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social space

For artist-designer Bruce McLean, architecture is about creative co-operation for social ends. He has developed his ideas through collaborations with Will Alsop and his own architect-son by mel gooding. photograph by tony stokes

Bruce McLean has no doubt that his life-long obsession with architecture can be traced directly to the influence of his architect father, a complex and temperamental man.A pragmatic Modernist who believed that conditions of everyday life could be improved without recourse to Utopian systems, Peter McLean was dismayed by the destruction, in the early 1960s, of the Gorbals in his home city of Glasgow, advocating instead a viable modernisation of the tenement blocks, with their staircases and courts, as humane and defensible living structures and spaces.

A conviction that behaviour, private and public, is a function of the built environment has become a recurrent theme in Bruce Mclean's work as an artist-designer, performance artist, painter, sculptor and maker of artists' books. It has deeply influenced his work on architectural projects in the past 15 years. His collaboration with architects is energised by the belief that constructive architectural imagination can transcend programmatic politics and institutional inertia.

For McLean the idea of architecture necessarily entails creative co-operation towards social (ie ethical and political) ends. Architecture figures in his imagination not as the design of buildings with purposes, and with constraints of site and material, so much as an orchestration of social actions, whose outcomes include buildings and spaces conducive to specific kinds of desirable behaviour. Seen in this light, architecture is a form of practical politics.

Critical relations of behaviour and language to social space and objects were the ironic focus of McLean's High Up On A Baroque Palazzo, a performance work in 1974 (pictured). This was concerned with architectural conditions for effective entrances and exits as essential elements in the quest for 'the perfect pose at the highest level'. It was greatly appreciated by younger architects, including Bernard Tschumi, who was the first of many architect-teachers to invite McLean to contribute at the Architectural Association.

McLean's next large-scale performance work on architectural themes was The Masterwork/Award Winning Fishknife, at Hammersmith's Riverside Studios in 1979. This involved forklift trucks moving huge blocks of masonry round the scaffold-stage, and a complex continuous choreography of acrobats, jugglers and dancers to a minimalist score by Michael Nyman. It was a sustained tour de force of disgust at the moral blindness and political vanity that lay behind much post-war planning.

Costumes for the piece were designed by Will Alsop, who had recently set up practice at Riverside Studios: thus began a creative conversation and collaboration between Alsop and McLean. Its high point so far was the 1991 masterplan for the reconstruction of Potsdamer Platz/ Leipziger Platz, Berlin. The scheme was for a majestic polychrome ensemble in which streetlength high-rise buildings sheltered spectacular arcades. These converged at and united the two great squares, which were to be transformed into urban parks.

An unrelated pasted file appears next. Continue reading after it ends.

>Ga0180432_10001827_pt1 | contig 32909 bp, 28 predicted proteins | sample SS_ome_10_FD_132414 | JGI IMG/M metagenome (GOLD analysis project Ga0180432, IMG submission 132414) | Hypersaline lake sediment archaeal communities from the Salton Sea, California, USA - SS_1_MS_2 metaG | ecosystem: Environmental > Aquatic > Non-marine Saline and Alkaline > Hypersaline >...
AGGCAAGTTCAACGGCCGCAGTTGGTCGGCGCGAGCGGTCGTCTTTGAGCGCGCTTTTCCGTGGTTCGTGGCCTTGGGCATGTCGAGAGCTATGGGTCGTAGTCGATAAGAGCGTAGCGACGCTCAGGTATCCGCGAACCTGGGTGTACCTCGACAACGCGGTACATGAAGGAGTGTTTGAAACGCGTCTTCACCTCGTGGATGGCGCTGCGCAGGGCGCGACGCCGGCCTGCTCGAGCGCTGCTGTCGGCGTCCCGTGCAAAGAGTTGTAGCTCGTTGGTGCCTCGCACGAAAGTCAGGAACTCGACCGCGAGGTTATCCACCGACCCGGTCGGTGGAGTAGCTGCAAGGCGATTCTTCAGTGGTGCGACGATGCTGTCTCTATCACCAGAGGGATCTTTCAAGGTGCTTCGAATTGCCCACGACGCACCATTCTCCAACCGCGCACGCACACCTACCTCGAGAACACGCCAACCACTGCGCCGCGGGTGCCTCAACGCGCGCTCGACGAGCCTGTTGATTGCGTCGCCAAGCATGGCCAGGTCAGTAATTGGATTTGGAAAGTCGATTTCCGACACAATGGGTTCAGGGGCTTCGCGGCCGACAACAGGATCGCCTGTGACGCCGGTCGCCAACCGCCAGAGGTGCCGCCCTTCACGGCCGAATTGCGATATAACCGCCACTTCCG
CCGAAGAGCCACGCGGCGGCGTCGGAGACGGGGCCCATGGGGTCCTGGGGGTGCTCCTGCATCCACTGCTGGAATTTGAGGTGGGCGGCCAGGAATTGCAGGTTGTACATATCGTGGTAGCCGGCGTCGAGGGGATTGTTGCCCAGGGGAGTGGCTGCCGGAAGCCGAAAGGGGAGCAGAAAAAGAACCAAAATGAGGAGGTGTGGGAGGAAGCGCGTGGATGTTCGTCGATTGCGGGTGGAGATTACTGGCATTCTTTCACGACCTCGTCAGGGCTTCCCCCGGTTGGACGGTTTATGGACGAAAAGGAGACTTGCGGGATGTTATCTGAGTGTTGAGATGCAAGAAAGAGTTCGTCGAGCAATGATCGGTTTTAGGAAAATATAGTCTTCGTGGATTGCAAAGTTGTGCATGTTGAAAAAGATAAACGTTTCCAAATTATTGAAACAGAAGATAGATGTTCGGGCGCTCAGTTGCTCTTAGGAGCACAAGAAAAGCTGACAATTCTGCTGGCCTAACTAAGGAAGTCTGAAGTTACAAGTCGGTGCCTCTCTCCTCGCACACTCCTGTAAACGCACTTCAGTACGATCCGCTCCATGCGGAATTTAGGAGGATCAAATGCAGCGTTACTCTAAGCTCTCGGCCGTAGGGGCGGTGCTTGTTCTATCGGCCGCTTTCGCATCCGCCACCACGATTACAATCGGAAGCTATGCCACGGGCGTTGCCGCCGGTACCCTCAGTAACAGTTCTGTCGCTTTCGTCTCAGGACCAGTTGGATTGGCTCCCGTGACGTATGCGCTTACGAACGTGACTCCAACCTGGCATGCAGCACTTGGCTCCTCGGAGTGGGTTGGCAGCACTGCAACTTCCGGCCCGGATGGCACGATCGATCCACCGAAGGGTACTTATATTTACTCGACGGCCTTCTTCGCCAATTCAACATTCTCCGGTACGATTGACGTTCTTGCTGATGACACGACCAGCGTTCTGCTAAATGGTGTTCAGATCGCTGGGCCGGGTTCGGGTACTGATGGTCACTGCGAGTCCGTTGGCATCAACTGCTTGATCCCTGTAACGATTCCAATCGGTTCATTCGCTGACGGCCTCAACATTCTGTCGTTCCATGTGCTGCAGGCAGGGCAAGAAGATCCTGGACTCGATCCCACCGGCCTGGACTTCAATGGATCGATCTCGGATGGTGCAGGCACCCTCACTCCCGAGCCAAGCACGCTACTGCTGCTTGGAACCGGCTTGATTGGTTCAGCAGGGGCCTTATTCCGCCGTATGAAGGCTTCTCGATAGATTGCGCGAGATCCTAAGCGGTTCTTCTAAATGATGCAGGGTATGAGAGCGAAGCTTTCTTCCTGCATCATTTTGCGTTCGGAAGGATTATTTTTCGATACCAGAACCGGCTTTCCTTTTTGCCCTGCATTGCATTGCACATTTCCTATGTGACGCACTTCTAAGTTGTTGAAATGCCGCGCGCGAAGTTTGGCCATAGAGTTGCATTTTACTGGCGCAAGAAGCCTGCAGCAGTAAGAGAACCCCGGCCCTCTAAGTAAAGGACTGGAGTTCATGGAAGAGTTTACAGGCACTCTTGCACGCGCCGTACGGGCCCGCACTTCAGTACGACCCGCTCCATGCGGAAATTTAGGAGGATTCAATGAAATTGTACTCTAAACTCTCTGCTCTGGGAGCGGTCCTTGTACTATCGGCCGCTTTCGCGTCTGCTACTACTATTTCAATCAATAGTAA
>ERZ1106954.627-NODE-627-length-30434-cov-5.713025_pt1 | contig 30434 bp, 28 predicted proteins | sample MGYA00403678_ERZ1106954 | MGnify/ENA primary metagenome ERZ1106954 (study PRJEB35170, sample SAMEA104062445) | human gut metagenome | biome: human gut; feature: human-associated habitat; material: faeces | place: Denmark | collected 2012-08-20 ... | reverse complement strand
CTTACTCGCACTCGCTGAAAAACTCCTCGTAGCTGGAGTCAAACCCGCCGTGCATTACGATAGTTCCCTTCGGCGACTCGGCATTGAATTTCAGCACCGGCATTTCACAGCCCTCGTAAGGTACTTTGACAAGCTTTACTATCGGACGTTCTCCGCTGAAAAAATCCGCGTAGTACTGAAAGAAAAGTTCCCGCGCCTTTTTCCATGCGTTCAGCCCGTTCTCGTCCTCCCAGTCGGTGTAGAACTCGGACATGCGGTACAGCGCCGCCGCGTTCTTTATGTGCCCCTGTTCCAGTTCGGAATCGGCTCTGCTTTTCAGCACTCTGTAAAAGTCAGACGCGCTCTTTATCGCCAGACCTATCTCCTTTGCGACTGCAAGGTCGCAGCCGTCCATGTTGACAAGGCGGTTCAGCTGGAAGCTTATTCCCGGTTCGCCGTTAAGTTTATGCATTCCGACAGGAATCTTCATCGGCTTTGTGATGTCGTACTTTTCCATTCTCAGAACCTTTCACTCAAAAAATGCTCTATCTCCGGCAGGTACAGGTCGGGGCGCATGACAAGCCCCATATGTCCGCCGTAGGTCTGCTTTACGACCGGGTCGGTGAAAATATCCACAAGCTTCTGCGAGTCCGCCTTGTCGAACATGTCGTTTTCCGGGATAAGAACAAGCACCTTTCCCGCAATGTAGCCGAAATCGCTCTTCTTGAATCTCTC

In the same year McLean contributed the extraordinary double-sided 50m long stoveenamel Platform Painting as a structural element to Alsop Lyall and Stormer's interchange station at Tottenham Hale in north London. He has since worked with Alsop on designs for the new British Embassy in Berlin, and on the redesign of Blackfriars Station and Puddle Dock. In 1987 McLean also collaborated with David Chipperfield on the Arnolfini Gallery in Bristol.

In the 1990s Mclean was much engaged in architectural work in the public domain. His design for Argyle Street in Glasgow, conceived with his AA-trained architect son William McLean, projected the transformation of a dreary shopping precinct into a busy non-stop theatre, in which each retail frontage created a backdrop to an arena for pose and play: clothes and shoe shops had catwalks of their own; video shopfronts became giant screens.

The regeneration of Bridlington's run-down South Promenade, the result of McLean's collaboration with Leeds practice Bauman Lyons, received one of this year's RIBA Awards for what the jury described as 'a completely new take on the English seaside'. A mile-long terrazzo strip pavement sculpture unifies the three-part promenade, which ends with a view across endless sands and sea from a witty belvedere-pier.

McLean's latest architectural project, currently in progress, exemplifies his conception of architecture as collaborative philosophy in action.

A team consisting of McLean, his son and myself was commissioned by North Ayrshire Education Authority to propose a model for a new kind of primary school. The main conceptual outcome was the 'Pythagorean Model': a three-dimensional projection of a right-angled triangle, each side being extruded into a cubic volume that becomes the spatial frame of an environment for learning activities. The whole school is envisaged as an observatory, a complex machine for the study of the external environment.

The concept awaits realisation, but in the meantime, at the new Lawthorn Primary School in Irvine, North Ayrshire, the team has designed the 'Wall ofWonder'which turns a school wall into a interactive learning instrument. For McLean, art and architecture are not divisible: each activity is the working of imaginative conceptions into visible and useful realities.

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